Product Management is the discipline of delivering value.
If you’ve spent a little time looking for a definition of Product Management, you’ll find that there are more definitions than you could have imagined. At the core of all the definitions out here, Product Management is about creating something that is valuable to people. “Value” is at the center of the discipline of Product Management. Here is the key question that Product Management seeks to answer:
How do you discover, build, and ship something that is valuable to people?
Let’s take a moment and break this question down.
Let’s start with what it means for something to be valuable and let’s not overcomplicate it. Something valuable is something that solves a problem. Value is expressed in either time, effort, or money. The more that time, effort, or money is exchanged for something, the more valuable something is.
Discovering what is valuable is the process of figuring out the problem that needs to be solved and making sure there are enough people who need that problem solved. Don’t build a product that does a bunch of things but not solves the actual problems. And don’t build a product that solves a problem but not have anyone who needs that problem solved. In either case, you’ll end up with a product that isn’t very valuable.
The person that locks themselves in a basement to dream up and build a product makes a good story for a movie but isn’t a good story for someone wanting to build something actually valuable. Product Management is about methodically switching between shipping something and validating it with customers until a production-ready product is completed. It’s not about coming up with a master plan, building it for an extended period of time, and then seeing if people will find value in it.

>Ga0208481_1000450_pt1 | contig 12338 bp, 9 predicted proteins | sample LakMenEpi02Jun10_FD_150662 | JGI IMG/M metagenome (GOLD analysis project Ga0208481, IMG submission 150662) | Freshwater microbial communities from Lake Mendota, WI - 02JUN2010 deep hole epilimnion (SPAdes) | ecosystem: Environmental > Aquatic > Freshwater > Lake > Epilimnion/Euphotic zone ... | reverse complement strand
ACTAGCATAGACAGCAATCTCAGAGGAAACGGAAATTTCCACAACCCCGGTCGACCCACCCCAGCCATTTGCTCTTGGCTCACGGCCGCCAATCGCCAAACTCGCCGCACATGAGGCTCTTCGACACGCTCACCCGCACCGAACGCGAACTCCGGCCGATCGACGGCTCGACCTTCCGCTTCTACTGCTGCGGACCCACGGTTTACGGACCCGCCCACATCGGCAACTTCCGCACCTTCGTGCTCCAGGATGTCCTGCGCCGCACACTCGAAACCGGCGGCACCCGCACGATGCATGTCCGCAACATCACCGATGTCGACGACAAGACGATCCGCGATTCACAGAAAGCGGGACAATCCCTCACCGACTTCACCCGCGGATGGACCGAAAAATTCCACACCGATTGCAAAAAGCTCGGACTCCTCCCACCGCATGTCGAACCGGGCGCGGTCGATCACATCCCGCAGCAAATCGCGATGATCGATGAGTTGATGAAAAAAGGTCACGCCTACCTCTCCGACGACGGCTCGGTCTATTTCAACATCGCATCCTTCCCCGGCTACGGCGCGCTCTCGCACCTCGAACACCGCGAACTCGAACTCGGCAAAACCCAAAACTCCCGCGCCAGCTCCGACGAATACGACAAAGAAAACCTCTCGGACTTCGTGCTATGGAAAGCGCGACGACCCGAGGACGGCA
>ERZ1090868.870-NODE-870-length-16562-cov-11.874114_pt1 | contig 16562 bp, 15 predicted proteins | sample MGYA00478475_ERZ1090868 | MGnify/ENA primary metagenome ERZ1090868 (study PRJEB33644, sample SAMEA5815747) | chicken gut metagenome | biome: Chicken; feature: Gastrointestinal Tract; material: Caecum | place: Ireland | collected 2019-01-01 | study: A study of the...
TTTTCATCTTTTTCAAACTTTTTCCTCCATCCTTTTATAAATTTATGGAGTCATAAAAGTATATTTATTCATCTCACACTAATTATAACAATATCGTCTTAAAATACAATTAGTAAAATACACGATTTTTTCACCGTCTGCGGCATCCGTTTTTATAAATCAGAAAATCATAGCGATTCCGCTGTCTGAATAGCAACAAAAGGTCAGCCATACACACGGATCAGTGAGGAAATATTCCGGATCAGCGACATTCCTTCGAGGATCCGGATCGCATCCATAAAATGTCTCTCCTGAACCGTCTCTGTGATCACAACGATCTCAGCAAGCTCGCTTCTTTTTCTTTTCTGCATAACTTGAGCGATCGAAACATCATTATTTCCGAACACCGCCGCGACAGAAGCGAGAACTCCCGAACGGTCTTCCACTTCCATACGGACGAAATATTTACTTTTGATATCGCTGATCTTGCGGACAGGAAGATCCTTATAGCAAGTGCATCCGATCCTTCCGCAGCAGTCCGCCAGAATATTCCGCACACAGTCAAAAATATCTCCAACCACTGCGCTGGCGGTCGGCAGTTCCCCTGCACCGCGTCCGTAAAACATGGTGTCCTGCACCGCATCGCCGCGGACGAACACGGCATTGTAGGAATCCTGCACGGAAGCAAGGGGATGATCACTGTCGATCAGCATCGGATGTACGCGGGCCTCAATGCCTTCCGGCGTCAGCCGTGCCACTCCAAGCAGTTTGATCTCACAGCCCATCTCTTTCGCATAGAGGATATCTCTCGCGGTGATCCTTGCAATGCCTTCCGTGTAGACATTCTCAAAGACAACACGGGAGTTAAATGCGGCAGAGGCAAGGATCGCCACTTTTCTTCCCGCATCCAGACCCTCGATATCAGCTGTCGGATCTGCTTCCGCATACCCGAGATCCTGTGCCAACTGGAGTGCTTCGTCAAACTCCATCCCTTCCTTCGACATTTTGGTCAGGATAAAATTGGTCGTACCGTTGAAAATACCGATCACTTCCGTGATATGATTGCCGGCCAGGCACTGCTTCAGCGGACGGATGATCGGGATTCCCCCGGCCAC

One of the greatest product tragedies is building something that actually solves problems for a large number of people, but people don’t know about it. Getting products to customers is one of the biggest challenges in bringing something to market. Product Managers are instrumental in figuring out how to communicate the value the product will deliver and then figuring out ways for people to discover the product. The best products have these attributes built in.
There are three groups of people to consider around a product. The customer, the business, and yourself. Each of these group must find value in the product that is built. Each group expresses the value in different ways, but the needs of each of these groups of people must be met. For the customer, a problem must be solved. For the business, money must be made. For yourself, purpose must be clear. If any of these people are underserved, the product will suffer and ultimately fail to deliver value.
“If it doesn’t add value, it’s waste.” – Henry Ford
The core of Product Management revolves around adding value to people. Every idea, methodology, concept, mental model in Product Management can be reduced down to being a discipline of delivering value.